Last week I moved into a new office, a loft style space with 12 foot ceilings and my company name (Work Life Balance Consulting Group) on the door. The space is large enough that I can teach work life balance and stress management workshops onsite for about 15 people, and quite enough where I can get some great writing done. To my surprise the fire inspector showed up on my second day to take a look at the space, happily I passed inspection with flying colors. What was interesting about the experience was the conversation I had with the fire inspector on the topic of workplace stress.
Even though a new study posted on CNBC ranked firefighters as having the most stressful job, my firemen told a different story. He said most fire fighters are not that stressed in the same way corporate workers are and that they have great work life balance for the most part, even though they have incredibly stressful jobs. Most of them pick these jobs not for the compensation but because they want to be of service and they want a flexible schedule, sure it’s hard living together with 10+ men sometimes, but the family/brotherhood aspects create a second type of compensation or payoff. My fireman friend went on to say that for highly stressful situations, ones that involve kids, intense hours still resulting in death and badly burned bodies the firemen in his district get same day stress counseling. They get together, talk about their feelings, vent a little, unload, debrief and move on. According to him, most of his peers deal with stress incredibly well because their jobs help put the little things into perspective.
Later that day I began to wonder if mangers in corporate America talked more openly about stress and the stress brought on by change if more employees would feel less stressed because their experiences and events would be out in the opened and acknowledge. What would happened if after a reorganization or layoff a work group did some sort of stress coaching?
A big part of work life balance is the people in your life, both in and out of work. When it comes to work, your relationship with your manager is extremely important when trying to set a stable balanced environment. Some good questions to ask yourself: Do you like your manager? Are you learning anything from them? How do they make you feel? What do you like/dislike about their management style?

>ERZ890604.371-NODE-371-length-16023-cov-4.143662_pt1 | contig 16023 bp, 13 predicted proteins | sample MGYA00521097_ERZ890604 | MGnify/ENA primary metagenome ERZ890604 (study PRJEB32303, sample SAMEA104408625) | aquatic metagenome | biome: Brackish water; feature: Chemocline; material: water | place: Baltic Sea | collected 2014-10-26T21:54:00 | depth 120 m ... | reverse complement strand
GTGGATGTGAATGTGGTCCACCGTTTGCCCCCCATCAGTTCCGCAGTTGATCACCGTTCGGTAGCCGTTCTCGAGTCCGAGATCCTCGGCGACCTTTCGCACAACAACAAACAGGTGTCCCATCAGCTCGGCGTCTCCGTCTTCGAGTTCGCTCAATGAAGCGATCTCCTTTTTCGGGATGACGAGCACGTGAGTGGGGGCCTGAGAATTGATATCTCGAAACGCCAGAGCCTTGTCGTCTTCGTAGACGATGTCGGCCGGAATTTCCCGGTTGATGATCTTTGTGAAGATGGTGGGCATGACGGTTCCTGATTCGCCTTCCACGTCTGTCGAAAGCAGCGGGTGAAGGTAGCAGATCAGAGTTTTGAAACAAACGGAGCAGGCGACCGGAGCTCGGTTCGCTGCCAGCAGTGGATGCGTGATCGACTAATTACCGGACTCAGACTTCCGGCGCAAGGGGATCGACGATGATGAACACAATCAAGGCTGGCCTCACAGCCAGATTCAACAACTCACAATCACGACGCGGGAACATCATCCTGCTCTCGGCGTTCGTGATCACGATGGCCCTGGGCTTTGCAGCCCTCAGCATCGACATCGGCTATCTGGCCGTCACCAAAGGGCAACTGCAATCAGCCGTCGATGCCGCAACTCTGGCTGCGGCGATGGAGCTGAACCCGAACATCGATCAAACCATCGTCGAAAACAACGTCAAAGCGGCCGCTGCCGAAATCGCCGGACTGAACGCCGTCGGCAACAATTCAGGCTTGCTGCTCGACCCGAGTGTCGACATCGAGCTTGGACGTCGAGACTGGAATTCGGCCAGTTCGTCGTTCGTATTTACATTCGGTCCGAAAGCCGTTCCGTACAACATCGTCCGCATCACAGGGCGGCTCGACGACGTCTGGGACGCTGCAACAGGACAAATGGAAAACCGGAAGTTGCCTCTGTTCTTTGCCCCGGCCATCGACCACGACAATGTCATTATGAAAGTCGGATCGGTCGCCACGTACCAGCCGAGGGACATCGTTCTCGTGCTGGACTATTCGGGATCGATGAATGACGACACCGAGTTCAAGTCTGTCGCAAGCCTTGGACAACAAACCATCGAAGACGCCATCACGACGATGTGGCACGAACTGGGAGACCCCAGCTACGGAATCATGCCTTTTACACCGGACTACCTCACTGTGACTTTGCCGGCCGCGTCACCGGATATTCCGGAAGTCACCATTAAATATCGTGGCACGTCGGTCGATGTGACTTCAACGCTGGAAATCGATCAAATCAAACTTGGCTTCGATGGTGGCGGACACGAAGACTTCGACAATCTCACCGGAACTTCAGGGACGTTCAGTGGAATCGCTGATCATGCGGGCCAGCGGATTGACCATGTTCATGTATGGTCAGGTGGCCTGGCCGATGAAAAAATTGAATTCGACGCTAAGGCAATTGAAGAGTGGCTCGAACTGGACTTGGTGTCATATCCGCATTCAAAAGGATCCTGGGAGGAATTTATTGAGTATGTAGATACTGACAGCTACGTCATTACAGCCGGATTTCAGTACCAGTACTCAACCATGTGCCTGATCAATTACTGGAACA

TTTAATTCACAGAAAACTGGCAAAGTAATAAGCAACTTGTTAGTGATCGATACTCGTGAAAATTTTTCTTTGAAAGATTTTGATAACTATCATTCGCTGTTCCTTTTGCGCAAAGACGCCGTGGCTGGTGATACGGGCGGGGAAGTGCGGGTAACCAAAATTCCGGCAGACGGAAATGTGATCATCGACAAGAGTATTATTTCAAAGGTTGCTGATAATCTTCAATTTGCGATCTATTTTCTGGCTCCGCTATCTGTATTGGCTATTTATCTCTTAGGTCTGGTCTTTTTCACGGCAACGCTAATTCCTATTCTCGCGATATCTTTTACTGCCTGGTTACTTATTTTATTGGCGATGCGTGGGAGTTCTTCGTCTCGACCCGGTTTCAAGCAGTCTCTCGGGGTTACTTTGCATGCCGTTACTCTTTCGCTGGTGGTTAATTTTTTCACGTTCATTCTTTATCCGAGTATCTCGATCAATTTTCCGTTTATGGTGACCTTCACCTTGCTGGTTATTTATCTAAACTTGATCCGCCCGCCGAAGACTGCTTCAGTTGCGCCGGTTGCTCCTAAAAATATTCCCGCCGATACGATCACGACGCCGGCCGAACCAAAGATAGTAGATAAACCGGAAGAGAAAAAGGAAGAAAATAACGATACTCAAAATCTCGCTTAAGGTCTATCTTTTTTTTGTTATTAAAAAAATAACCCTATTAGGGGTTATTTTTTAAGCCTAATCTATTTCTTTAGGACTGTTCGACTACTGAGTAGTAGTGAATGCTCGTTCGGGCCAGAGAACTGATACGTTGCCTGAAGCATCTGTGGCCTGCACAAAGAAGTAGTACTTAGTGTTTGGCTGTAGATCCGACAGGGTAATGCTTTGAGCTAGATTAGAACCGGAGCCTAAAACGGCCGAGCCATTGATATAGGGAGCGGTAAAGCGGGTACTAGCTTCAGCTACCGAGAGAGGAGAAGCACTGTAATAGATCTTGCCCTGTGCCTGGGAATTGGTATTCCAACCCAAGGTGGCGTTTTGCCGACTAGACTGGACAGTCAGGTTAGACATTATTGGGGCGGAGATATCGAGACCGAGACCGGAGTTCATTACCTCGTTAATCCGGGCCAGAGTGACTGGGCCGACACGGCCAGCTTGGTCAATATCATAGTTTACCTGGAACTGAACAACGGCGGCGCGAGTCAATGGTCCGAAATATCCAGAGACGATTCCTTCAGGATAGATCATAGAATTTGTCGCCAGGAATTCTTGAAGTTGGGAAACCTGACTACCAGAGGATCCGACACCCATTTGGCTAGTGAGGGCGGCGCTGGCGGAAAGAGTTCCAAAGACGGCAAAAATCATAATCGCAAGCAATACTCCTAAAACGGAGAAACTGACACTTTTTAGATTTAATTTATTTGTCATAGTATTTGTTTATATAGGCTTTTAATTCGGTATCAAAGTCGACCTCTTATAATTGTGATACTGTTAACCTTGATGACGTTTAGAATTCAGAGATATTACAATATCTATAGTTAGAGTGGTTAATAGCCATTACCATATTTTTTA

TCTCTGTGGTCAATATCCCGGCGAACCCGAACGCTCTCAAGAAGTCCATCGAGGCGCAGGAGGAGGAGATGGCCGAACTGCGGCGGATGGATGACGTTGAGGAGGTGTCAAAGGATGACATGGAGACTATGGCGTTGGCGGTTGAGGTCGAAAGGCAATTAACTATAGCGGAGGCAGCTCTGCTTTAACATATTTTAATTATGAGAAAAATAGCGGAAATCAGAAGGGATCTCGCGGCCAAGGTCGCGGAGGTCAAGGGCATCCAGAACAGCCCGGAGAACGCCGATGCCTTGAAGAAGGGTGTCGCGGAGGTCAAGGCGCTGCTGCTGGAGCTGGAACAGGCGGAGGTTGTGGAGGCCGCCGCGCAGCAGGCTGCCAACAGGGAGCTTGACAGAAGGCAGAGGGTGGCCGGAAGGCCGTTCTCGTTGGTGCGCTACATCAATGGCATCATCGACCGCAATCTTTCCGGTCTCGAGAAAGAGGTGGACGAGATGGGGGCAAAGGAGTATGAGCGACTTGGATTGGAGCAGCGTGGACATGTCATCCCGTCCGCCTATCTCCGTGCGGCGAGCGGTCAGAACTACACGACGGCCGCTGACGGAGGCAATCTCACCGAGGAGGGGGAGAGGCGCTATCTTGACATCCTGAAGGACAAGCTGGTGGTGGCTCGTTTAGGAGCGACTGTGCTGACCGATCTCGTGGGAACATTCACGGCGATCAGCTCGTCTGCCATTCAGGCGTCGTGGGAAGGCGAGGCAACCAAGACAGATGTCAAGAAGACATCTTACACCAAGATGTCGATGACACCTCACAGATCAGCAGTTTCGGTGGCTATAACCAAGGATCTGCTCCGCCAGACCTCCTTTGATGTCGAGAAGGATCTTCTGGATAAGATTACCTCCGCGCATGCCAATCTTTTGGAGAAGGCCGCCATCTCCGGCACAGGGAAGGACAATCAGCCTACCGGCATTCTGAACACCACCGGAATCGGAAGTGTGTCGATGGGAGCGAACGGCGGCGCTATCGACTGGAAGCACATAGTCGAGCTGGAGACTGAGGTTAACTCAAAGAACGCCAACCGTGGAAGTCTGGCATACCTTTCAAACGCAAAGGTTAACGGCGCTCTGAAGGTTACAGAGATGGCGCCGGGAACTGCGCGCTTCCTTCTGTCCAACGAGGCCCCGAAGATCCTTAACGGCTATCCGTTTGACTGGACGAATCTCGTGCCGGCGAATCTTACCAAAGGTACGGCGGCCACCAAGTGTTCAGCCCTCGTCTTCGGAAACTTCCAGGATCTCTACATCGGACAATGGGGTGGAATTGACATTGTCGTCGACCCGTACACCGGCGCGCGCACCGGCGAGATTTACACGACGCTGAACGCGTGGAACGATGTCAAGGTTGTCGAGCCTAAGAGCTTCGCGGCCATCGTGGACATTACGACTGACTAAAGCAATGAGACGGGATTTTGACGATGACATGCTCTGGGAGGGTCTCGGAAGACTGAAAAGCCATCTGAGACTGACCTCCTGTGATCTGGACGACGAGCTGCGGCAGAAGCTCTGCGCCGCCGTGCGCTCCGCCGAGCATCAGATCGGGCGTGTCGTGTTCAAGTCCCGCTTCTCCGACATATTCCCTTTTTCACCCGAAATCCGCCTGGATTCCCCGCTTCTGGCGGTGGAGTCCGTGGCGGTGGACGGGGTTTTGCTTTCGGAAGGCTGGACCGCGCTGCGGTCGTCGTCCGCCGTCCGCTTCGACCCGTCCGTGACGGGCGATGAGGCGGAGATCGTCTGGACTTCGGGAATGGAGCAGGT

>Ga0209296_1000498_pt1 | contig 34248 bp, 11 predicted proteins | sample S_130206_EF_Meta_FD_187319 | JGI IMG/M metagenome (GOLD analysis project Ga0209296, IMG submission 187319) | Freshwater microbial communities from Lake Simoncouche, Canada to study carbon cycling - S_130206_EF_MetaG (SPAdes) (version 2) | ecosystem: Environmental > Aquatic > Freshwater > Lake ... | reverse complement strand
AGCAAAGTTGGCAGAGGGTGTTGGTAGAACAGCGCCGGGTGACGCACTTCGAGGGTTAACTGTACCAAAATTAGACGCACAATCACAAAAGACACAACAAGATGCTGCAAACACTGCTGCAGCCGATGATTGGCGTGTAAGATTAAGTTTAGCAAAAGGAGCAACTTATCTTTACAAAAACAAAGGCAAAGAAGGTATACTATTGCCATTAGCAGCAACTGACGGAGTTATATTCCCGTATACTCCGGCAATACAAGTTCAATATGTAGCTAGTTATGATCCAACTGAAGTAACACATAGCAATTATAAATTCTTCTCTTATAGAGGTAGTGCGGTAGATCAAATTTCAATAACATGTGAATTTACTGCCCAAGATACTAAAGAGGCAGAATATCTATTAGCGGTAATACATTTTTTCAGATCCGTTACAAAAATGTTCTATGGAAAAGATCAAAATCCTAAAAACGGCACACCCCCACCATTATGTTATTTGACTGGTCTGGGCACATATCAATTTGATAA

Unfortunately not are bosses are inspiring or do their part to create a healthy working relationship. Having a toxic relationship with your manager can cause great amounts of stress and instability in your work life that will carry over to the rest of your life. I came across this article on Yahoo about how to recover from the “bad boss blues”, there are some good nuggets in here if this is a situation you are currently facing.
The mind and the body are connected. We listen to our mind when it tells our body to do something, like walk, talk, jump, run type and so forth. Why then do we ignore our body when it tells our mind we are in need of a break and too much stress hormone is engulfing our body? I recently found a very simple power article by Women’s Day that covers 9 warning signs for stress in your body, that apply to men and men.
I didn’t use to believe that multitasking was a waste of time. I prided myself on being an amazing multitasker, able to juggle many things at once and hold multiple thoughts in my head while performing different actions. I thought I saved time. What was hard to admit was most times I ended up revisiting many of the tasks I was doing to finish them or fix them because I wasn’t fully completing any task.
In my research journey on work life balance I have found countless studies that prove multitasking is another way of saying “divided attention” and is a waste of time. There is something to be said for what I call level one multitasking which is more around the flow or organizing your day or your process in an effective manner. Like starting the laundry before you cook dinner or printing a long document out while you go grab a cup of coffee. A new study in Journal of Science reports that the brain actually “splits” in half to multitask and to do anything more than two things at once can result in irrational decisions because they are only being made with half of the brain.
I don’t know about you, for me I prefer to use my whole brain when making decisions. This article is a good reminder to stop and think even more when I’m tempted to divide my attention and do more than two things at a time.